Keeping reptiles is fashionable, but what are the consequences for wild reptiles?
More reptiles are kept as pets than you might expect. In 2008, the British Federation for Herpetologists reported that reptiles outnumbered dogs as the top pet in the UK, with an estimated eight million in captivity. Yet, unlike dogs, many of these animals are not bred in captivity, and international regulations on trade only apply to 9% of the over 11,000 known reptile species.
In a study published in Nature Communications, researchers from Thailand’s Suranaree University of Technology and the Xishuangbanna Tropical Botanical Garden (XTBG) revealed a worrying situation where a huge number of reptile species are being exploited, with little international regulation, implying a lack of reliable a priori estimates of the impact on wild populations.
The researchers expanded upon data from existing trade databases with an online webscrape of reptile retailers to conduct a global assessment of the reptile trade. They generated a dataset on the web-based private commercial trade in reptiles to highlight the scope of the global reptile trade.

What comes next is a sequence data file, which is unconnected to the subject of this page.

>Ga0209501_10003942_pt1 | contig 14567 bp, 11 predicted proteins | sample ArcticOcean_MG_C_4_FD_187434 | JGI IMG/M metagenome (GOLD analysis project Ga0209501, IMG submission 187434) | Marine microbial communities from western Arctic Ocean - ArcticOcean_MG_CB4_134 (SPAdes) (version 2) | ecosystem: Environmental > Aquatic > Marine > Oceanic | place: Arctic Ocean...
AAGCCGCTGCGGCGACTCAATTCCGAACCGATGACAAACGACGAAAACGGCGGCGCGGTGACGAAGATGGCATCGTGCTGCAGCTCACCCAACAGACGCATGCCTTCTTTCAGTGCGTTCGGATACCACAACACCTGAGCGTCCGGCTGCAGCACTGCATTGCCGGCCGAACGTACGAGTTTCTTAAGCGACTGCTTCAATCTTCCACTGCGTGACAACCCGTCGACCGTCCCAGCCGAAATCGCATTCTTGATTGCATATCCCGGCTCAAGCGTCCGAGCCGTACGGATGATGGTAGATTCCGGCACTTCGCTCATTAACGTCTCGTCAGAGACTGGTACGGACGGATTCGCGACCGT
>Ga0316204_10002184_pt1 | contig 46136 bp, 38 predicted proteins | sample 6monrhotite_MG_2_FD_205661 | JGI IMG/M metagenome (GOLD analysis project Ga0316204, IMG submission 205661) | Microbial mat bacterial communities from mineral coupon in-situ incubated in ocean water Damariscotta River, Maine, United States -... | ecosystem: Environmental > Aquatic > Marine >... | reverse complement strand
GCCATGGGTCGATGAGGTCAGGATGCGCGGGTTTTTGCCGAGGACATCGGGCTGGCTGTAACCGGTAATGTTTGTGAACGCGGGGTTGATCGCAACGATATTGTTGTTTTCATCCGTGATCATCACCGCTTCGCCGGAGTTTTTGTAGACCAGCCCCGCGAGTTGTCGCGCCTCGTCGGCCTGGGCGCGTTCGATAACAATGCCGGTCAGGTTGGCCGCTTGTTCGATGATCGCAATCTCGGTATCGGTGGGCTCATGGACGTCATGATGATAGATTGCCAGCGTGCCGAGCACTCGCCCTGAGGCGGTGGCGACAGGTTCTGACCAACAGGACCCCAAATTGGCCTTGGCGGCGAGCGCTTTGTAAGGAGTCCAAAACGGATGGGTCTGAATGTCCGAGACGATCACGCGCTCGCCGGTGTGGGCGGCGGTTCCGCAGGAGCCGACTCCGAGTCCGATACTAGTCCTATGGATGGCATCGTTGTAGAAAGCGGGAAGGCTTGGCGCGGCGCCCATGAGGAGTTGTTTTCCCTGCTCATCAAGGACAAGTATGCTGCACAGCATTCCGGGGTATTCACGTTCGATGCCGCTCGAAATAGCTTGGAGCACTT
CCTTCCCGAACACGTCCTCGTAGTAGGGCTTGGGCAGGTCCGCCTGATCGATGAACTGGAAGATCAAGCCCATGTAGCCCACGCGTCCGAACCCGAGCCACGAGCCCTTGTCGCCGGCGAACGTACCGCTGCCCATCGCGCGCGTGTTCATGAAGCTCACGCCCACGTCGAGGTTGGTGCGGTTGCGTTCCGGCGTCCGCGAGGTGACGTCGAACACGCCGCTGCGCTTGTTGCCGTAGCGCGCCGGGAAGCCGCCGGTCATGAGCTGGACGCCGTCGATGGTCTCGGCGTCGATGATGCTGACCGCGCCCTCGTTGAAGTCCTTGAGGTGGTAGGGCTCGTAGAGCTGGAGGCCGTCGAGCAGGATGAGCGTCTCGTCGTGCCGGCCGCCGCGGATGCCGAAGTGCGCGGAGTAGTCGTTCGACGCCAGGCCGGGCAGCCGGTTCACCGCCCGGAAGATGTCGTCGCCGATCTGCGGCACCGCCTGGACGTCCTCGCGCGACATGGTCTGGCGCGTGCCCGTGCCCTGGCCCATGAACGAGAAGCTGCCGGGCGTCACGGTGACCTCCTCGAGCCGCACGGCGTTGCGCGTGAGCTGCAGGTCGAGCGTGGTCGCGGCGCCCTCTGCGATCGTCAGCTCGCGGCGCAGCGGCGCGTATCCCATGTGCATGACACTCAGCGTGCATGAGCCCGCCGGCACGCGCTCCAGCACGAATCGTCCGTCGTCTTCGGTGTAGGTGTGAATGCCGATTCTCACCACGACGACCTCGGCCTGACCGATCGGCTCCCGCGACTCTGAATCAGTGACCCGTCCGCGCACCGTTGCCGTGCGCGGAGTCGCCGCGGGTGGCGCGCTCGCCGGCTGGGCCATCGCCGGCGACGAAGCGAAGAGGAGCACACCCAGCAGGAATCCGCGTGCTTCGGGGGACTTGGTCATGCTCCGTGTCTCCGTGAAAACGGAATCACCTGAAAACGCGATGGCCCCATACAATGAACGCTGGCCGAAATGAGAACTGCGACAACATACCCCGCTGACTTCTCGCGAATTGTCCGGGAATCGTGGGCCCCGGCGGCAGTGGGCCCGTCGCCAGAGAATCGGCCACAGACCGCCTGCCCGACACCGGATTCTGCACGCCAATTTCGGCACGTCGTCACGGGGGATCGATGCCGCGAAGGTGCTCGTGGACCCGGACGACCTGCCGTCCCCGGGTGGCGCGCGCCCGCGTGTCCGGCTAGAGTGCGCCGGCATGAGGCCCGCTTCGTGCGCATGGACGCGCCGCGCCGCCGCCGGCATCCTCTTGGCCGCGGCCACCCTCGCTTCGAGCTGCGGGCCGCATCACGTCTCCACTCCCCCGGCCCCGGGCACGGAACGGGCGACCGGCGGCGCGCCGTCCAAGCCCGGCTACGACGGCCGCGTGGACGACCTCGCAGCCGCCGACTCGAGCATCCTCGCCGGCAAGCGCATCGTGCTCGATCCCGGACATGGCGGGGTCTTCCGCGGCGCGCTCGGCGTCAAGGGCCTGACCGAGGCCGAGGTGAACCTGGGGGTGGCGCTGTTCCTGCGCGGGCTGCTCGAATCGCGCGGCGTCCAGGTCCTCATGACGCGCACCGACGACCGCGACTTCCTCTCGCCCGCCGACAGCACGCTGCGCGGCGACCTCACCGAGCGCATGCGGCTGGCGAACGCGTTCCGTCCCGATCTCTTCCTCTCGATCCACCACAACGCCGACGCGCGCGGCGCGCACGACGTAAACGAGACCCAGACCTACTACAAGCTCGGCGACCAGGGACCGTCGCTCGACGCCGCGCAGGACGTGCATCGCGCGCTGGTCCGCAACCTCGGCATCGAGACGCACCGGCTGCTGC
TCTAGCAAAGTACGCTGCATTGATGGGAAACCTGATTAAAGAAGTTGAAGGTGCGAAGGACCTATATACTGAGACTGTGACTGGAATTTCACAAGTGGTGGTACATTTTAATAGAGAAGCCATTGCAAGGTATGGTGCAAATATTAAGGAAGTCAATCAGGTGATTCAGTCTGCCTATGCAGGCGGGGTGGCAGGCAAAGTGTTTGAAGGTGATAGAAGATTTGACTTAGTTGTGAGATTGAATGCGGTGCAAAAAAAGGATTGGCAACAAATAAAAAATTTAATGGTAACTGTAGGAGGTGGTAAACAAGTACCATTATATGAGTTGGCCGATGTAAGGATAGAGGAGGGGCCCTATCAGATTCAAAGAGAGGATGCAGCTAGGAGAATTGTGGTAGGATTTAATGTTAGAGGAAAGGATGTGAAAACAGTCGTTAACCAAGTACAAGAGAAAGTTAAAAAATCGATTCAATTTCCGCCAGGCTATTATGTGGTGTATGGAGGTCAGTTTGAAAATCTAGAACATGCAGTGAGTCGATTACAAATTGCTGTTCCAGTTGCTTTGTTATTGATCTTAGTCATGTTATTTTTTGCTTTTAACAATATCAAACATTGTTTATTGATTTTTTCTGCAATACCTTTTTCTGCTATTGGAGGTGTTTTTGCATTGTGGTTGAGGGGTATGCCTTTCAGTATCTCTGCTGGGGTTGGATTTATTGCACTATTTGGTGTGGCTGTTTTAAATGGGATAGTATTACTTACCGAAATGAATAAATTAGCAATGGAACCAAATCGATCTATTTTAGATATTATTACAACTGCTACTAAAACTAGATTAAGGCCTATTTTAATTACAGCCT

They revealed global trade dynamics by mapping the origin of traded species, exploring the endangerment status of species, and reporting the extent of wild capture.
“Based on two international trade databases and information scraped from 24,000 web pages in five languages, we found that over 36% of reptile species are in trade — totaling almost 4,000 species,” said Dr. Alice Hughes of XTBG.
The researchers further found that about three-quarters of reptile species being traded are not covered by international trade regulations, and many of these are endangered or range-restricted species, especially from hotspots within Asia.
Most noticeably, 90% of traded reptile species and half of traded individuals are captured from the wild.
The researchers proposed shifting the burden of proof to make sure trade is sustainable before allowing these fascinating species to be traded. They also called for better approaches to the pet trade, where low financial value is unlikely to raise sufficient attention to uplist relevant species to a formal appendix to the Convention on International Trade in Endangered Species (CITES).
“If we fail to mitigate the impacts of unregulated, but legal trade, small-ranged and endemic species may be the next victims of the ongoing biodiversity crisis,” said Dr. Alice Hughes.
Reference: 29 September 2020, Nature Communications.